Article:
A United Haztalah social worker assisting Surfside victims who lost everything says it was the most moving experience of her life.
Hadas Rucham, The Algemeiner
On Thursday afternoon, June 24, Israel received the tragic news coming from Surfside, Florida, regarding the collapse of the Champlain Towers. The building housed a number of Jewish families, causing the news to travel at light speed in Israel.
And Israel, being too familiar with large-scale tragedies, responded almost instantly.
After only brief preparations, Israel began sending delegations and special units to Miami. One unit was fully equipped with technology and tools developed by the IDF to locate survivors in the rubble. Another team that made its way to Surfside on Saturday night on the same plane was United Hatzalah’s Psychotrauma and Crisis Unit (PCRU).
In partnership with El Al, the six-member team from the PCRU went to Surfside to help provide psychological and emotional stabilization and counseling in the wake of the tragedy. We also brought Lucy, one of the PCRUs therapy dogs.
In cooperation with local organizations, the psychotrauma unit was led to a hotel, where survivors and family members gathered. Immediately, we were approached by distraught family members whose loved ones were missing. One young woman with red eyes came up to me explaining that if anyone was alive underneath the rubble, it would have to be her fiancee. With tears in her eyes, she explained how strong he always was — and how he would find his way back to her.
Another woman, who had come to talk to me already, returned after she remembered another detail about the apartment where her younger sister was located — a purple shoe she may have worn the next day to pre-school.
An exhausted mother came to me and my partner from the IDF as we were cataloging details about those missing, and begged the search and rescue teams to find her only daughter, just to see her one more time, and properly bury her. “My daughter is my whole world!” she yelled out, pale-faced. She hadn’t slept in days. On our flight, we met another man who was traveling to Florida, in the hopes that they would find his dear brother and sister-in-law. The couple had come to Surfside to visit the wife’s father, and it seemed they wouldn’t be returning from their trip.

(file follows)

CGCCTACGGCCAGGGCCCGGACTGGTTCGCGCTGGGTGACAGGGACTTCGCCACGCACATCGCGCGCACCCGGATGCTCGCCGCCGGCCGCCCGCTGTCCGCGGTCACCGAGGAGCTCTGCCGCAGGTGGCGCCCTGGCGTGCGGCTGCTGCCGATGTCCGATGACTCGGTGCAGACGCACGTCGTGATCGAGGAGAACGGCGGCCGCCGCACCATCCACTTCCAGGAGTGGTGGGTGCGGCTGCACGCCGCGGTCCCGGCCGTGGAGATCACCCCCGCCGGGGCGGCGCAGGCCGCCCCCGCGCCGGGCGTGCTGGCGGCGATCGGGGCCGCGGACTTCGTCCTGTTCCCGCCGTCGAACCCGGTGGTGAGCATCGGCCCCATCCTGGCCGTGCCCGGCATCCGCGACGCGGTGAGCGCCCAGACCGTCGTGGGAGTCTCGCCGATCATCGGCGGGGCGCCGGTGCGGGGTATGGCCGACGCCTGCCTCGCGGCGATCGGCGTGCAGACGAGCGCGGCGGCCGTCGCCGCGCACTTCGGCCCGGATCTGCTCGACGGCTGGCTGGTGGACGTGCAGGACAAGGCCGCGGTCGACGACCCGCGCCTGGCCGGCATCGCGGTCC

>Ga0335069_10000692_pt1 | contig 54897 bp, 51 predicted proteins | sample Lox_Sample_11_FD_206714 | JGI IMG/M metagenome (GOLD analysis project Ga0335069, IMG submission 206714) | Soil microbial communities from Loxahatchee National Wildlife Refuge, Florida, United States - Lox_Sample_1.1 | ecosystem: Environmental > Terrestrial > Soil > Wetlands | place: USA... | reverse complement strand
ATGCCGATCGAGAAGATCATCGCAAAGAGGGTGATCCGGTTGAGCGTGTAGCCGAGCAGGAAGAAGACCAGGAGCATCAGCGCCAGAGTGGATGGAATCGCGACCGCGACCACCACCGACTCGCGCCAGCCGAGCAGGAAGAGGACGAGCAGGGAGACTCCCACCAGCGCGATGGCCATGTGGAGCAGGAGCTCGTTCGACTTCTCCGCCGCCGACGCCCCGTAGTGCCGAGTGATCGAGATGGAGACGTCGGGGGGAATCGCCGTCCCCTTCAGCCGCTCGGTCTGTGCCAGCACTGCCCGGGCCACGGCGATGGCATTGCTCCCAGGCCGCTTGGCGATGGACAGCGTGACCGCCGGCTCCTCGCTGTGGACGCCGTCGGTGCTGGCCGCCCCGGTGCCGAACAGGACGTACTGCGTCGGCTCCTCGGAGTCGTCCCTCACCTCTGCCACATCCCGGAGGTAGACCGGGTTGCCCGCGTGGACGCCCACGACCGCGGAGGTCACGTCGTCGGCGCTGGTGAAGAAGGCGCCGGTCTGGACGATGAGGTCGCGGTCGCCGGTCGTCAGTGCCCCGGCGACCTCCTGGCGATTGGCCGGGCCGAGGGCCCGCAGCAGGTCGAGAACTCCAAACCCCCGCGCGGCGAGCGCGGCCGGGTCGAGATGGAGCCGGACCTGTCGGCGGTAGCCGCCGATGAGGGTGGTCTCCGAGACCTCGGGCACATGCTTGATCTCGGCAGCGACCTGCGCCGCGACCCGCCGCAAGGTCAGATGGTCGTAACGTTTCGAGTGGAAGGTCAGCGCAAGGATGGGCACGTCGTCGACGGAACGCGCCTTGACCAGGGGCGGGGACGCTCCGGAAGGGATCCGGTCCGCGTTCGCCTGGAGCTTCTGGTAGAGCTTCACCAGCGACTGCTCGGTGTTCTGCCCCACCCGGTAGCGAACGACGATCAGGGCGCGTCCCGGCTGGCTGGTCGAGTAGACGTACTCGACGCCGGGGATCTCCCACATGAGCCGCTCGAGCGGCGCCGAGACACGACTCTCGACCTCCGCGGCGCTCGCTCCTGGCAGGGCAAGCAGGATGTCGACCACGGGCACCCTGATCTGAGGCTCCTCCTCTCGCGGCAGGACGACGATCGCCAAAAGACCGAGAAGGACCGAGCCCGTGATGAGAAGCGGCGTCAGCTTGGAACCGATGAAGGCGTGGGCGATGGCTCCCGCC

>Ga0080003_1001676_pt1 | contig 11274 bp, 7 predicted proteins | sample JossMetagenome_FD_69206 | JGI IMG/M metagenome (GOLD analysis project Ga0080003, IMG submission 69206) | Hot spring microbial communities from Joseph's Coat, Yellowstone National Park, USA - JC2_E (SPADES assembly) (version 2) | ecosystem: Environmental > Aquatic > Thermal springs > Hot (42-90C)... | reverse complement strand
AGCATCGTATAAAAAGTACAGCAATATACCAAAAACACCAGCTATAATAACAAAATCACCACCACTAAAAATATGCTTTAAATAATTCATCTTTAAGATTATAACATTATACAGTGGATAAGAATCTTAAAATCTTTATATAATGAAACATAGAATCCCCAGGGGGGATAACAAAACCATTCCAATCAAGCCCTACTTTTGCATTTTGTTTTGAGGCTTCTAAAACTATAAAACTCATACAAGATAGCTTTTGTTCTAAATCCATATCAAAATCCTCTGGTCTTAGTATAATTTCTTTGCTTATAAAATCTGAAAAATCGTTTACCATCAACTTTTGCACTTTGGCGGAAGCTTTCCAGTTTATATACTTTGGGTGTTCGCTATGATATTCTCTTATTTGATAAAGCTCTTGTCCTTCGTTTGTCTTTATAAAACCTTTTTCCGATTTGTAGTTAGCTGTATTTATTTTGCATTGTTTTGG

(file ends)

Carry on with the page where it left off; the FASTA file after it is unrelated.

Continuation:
Just like that, the emotional roller-coaster continued day after day. Every day that passed left the worried loved ones with less hope. Within all of the fear, mourning, and crying that took place — we were there. Holding hands and hugging people, hoping to absorb their pain with touch.
Along with the mourning family and friends, as the hotel lobby cleared out, room was made for the exhausted rescue teams, returning after a long day searching for bodies through the remains of the building. Rescue units were able to receive the same help from the PCRU volunteers. Families found support in one another — bonding over their shared grief. This was not the way that people wanted to meet one another, but they did manage to support one another, and that was a small comfort as well.
Other team members went to the second hotel, where the displaced and rescued families who had lost everything were located. Our team joined the Red Cross and assisted some of those families as well, connecting them with other community resources that could help.
Nothing made me more proud than to have been there, coming from Israel, in order to help these people who had lost literally everything. When people from the community saw the Israeli flag on my chest and on the chests of the rest of our team, they would stop and thank us — Jews and non-Jews alike. We were unified in grief.
Before we left, the community treated us to dinner at a local restaurant. Toward the end, the entire staff circled around our table and gave us a round of applause. All week, I held my tears back, but at that moment, in the restaurant, I cried like never before.
I have been involved in the therapy field for many years, and I have responded to some of the worst tragedies that Israel has faced. I have known grief before, but this was one of the most incredible and moving experiences that I have ever had, and I believe will ever have.
Hadas Rucham is a social worker at the Emergency Trauma Unit at Laniado Hospital in Netanya. She is also the Head of Operations for United Hatzalah’s Psychotrauma and Crisis Response Unit and a certified Emergency Medical Technician (EMT).
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